Arrival marks 40 years of Nongame Wildlife Program
The eagles have landed, or hatched, and just in time for the 40th anniversary of the state’s Nongame Wildlife Program, which is part of the Minnesota Department of Natural Resources.
The EagleCam is one of the ways the program helps wildlife conservation and species recovery efforts in Minnesota.
This year, three eaglets are being viewed around the world as they’re raised by a banded female that returns to the same nest annually. The three eaglets are the next generation to be raised by a banded female that has been viewed around the world as she annually returns to the same nest to mate, lay eggs and fledge her young. Mother eagle was banded at the Raptor Center, where she was rehabilitated from a previous injury.
Forty years of effective conservation
Forty years ago, there were few bald eagles left in the U.S. The Nongame Wildlife Program was instrumental in helping with recovery efforts by the donating 55 chicks to other states. Today, there are more than 10,000 breeding pairs of bald eagles in the lower 48 states, with Minnesota home to the largest population.
The Nongame Wildlife Program is celebrating this achievement alongside many other success stories throughout its 40-year history. Most notable are the recovery of the trumpeter swan, osprey, peregrine falcon, eastern bluebird and Minnesota’s state bird, the loon.
These species are thriving again because of donations, bequests and, especially, contributions through the Nongame Wildlife Checkoff on Minnesota tax forms. These donations also help lesser-known but important nongame species including the timber rattlesnake, northern goshawk, Blanding’s turtle, eastern hognose snake, common tern and many others. Without taxpayer support, the EagleCam would not exist.
The Nongame Wildlife Program is funded entirely through donations. When the checkoff was first instituted in 1980, 138,609 individuals donated through their tax forms. By 2015, the number of individual donations had decreased to 48,940, yet nongame wildlife species continue to experience habitat loss and increased management needs.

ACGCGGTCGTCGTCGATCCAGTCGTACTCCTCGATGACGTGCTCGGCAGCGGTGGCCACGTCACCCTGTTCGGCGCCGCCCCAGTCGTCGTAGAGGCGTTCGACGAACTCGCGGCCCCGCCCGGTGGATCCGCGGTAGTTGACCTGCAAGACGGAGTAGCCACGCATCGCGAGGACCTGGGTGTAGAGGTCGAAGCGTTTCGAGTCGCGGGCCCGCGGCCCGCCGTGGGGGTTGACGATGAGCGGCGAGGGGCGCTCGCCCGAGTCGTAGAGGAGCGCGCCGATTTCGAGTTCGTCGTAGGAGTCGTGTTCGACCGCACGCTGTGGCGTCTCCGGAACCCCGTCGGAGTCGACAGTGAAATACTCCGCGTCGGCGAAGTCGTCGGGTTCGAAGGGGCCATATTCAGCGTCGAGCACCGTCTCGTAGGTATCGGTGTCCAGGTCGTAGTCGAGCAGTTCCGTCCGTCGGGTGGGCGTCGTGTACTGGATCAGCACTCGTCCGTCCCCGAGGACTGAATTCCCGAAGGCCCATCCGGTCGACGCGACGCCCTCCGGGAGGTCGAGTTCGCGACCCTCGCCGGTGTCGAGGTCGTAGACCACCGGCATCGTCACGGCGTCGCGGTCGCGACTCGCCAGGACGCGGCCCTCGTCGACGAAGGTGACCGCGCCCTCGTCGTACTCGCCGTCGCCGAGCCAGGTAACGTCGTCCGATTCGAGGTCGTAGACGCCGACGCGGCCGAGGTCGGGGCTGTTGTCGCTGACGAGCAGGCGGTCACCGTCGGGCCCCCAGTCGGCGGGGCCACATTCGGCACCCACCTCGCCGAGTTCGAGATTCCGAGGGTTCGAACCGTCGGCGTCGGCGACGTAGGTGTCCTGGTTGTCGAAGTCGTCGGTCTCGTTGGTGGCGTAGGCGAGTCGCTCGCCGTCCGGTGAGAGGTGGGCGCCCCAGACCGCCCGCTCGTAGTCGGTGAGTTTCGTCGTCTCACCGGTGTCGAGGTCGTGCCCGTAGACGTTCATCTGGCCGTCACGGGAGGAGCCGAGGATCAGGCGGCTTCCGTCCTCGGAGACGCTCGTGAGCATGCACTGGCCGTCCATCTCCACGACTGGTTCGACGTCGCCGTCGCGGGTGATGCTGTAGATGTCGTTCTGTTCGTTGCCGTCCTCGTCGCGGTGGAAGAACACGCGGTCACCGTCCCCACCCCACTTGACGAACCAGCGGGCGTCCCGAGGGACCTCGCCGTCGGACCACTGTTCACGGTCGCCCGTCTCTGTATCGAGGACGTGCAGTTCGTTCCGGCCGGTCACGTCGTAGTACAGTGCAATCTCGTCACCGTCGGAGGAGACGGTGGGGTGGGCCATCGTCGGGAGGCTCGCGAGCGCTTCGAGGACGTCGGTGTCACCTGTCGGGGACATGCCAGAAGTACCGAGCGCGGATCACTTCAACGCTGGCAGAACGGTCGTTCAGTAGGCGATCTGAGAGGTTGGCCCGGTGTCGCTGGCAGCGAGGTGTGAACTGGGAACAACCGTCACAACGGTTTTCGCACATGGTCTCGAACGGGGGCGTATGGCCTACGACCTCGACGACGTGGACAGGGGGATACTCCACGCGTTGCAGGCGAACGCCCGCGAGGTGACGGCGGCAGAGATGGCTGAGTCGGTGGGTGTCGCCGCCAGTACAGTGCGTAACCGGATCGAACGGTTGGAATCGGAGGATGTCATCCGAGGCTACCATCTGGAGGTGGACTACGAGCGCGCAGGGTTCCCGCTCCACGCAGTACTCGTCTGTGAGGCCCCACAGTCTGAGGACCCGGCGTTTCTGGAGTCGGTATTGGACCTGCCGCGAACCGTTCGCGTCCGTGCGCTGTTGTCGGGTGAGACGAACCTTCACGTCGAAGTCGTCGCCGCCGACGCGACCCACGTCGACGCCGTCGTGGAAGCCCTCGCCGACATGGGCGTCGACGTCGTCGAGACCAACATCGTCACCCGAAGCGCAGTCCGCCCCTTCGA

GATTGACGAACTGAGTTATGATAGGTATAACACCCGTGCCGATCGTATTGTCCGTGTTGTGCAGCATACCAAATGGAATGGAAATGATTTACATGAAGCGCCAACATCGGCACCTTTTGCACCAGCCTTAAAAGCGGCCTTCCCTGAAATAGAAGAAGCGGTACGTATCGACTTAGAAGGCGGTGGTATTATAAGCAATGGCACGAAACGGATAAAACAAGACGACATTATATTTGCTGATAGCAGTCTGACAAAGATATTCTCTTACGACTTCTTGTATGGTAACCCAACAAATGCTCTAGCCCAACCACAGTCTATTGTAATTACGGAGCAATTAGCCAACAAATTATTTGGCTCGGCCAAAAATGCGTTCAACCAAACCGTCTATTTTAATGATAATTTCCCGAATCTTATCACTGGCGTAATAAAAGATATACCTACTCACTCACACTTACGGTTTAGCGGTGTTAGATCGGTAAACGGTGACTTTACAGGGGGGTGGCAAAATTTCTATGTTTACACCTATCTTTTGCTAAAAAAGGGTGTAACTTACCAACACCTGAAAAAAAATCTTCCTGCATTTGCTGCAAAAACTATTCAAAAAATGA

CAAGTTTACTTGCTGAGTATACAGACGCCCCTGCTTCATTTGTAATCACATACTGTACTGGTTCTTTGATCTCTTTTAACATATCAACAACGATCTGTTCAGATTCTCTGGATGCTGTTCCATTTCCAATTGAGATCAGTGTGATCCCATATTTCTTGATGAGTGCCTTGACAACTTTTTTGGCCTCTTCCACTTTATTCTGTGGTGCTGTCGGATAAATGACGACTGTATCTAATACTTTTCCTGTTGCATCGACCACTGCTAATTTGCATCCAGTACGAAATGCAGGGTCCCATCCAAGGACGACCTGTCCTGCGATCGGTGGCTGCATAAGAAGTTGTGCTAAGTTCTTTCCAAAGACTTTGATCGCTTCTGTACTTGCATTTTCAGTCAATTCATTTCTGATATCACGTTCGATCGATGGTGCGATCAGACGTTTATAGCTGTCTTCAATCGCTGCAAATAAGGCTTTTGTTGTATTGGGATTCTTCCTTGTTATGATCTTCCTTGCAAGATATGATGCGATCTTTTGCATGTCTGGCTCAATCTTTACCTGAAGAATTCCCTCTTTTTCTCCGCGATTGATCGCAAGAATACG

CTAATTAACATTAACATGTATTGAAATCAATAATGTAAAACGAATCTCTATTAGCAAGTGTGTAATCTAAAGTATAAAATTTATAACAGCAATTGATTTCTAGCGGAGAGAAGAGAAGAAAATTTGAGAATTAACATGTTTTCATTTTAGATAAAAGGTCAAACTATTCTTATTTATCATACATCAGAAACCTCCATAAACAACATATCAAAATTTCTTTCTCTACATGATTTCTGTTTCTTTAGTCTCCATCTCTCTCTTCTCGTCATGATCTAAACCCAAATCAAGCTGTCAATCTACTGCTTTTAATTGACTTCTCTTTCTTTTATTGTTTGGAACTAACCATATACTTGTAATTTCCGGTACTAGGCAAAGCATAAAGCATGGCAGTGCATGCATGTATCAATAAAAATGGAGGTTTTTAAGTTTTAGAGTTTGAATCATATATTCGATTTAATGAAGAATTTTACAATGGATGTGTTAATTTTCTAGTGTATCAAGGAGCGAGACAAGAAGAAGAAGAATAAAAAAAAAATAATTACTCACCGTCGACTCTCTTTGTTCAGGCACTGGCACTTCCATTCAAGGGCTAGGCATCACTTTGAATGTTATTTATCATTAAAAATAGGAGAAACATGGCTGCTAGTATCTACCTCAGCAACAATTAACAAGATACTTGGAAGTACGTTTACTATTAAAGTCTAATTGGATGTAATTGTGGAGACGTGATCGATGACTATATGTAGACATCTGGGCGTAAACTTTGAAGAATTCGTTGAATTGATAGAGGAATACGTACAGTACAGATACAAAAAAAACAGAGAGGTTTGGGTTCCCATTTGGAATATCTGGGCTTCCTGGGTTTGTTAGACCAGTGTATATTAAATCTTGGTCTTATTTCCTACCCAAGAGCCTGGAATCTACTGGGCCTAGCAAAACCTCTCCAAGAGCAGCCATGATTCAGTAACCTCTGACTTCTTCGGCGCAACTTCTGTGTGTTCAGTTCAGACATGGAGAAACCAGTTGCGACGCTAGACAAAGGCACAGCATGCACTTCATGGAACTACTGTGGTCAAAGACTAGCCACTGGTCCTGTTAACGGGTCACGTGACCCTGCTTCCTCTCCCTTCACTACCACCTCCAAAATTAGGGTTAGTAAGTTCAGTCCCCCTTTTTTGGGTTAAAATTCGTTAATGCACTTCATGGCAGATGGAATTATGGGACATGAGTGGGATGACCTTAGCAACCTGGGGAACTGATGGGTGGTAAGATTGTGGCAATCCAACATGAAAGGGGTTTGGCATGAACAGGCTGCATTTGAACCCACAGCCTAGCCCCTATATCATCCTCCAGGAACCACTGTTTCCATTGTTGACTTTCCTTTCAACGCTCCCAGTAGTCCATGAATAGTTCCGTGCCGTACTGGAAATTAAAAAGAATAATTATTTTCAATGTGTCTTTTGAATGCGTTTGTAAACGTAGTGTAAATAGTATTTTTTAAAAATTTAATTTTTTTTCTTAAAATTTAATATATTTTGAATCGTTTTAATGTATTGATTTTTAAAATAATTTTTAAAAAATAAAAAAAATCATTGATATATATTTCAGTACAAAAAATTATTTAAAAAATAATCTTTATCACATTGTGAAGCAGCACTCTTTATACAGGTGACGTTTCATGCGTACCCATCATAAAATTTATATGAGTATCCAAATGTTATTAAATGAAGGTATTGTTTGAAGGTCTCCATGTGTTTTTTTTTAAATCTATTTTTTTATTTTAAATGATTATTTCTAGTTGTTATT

Looking for a sound investment this tax season?
The checkoff offers Minnesotans a unique opportunity to invest some or all of their tax refunds to ensure that young and old can enjoy future dividends by being able to watch a frog, turtle or snake, hear a loon and see a bald eagle chick hatch.
Every donation is doubly important to the nongame program because of the compounding effect of matches. Every dollar donated to the nongame fund is matched by revenues from Reinvest in Minnesota Critical Habitat license plates.
Contributions are further multiplied by matching federal grants, other outside funding sources, and funding recommendations from the Legislative-Citizen Commission on Minnesota Resources. This means that every dollar donated is worth much more toward nongame species conservation, research and habitat protection efforts as well as public enjoyment. Nongame “investment strategies” over the past 40 years include a portfolio of projects:
Nongame “investment strategies” over the past 40 years include a portfolio of projects:
- Research on the effects of the BP oil spill on common loons and white pelicans.
- Surveys of summer habitat use by the northern long-eared bat, a federally threatened species, to determine the types of forest used by breeding females.
- Partnerships with local and state conservation groups to promote wildlife tourism and viewing opportunities, including the Pine-to-Prairie International Birding Trail and the annual Detroit Lakes Birding Festival.
- Research, management and recovery efforts that help pollinators, frogs, toads and native mussels, among others.
- The “Get the Lead Out” campaign, which promotes a voluntary change from lead to non-lead tackle and ammunition to prevent lead poisoning in birds, mammals and fish, including the bald eagle and common loon.
Minnesotans can participate in ensuring the future of bald eagles and all nongame species by making an investment in the Nongame Wildlife Program. Consider it a 40th birthday gift to all the wild critters that benefit from this program.
For more information, visit the nongame page.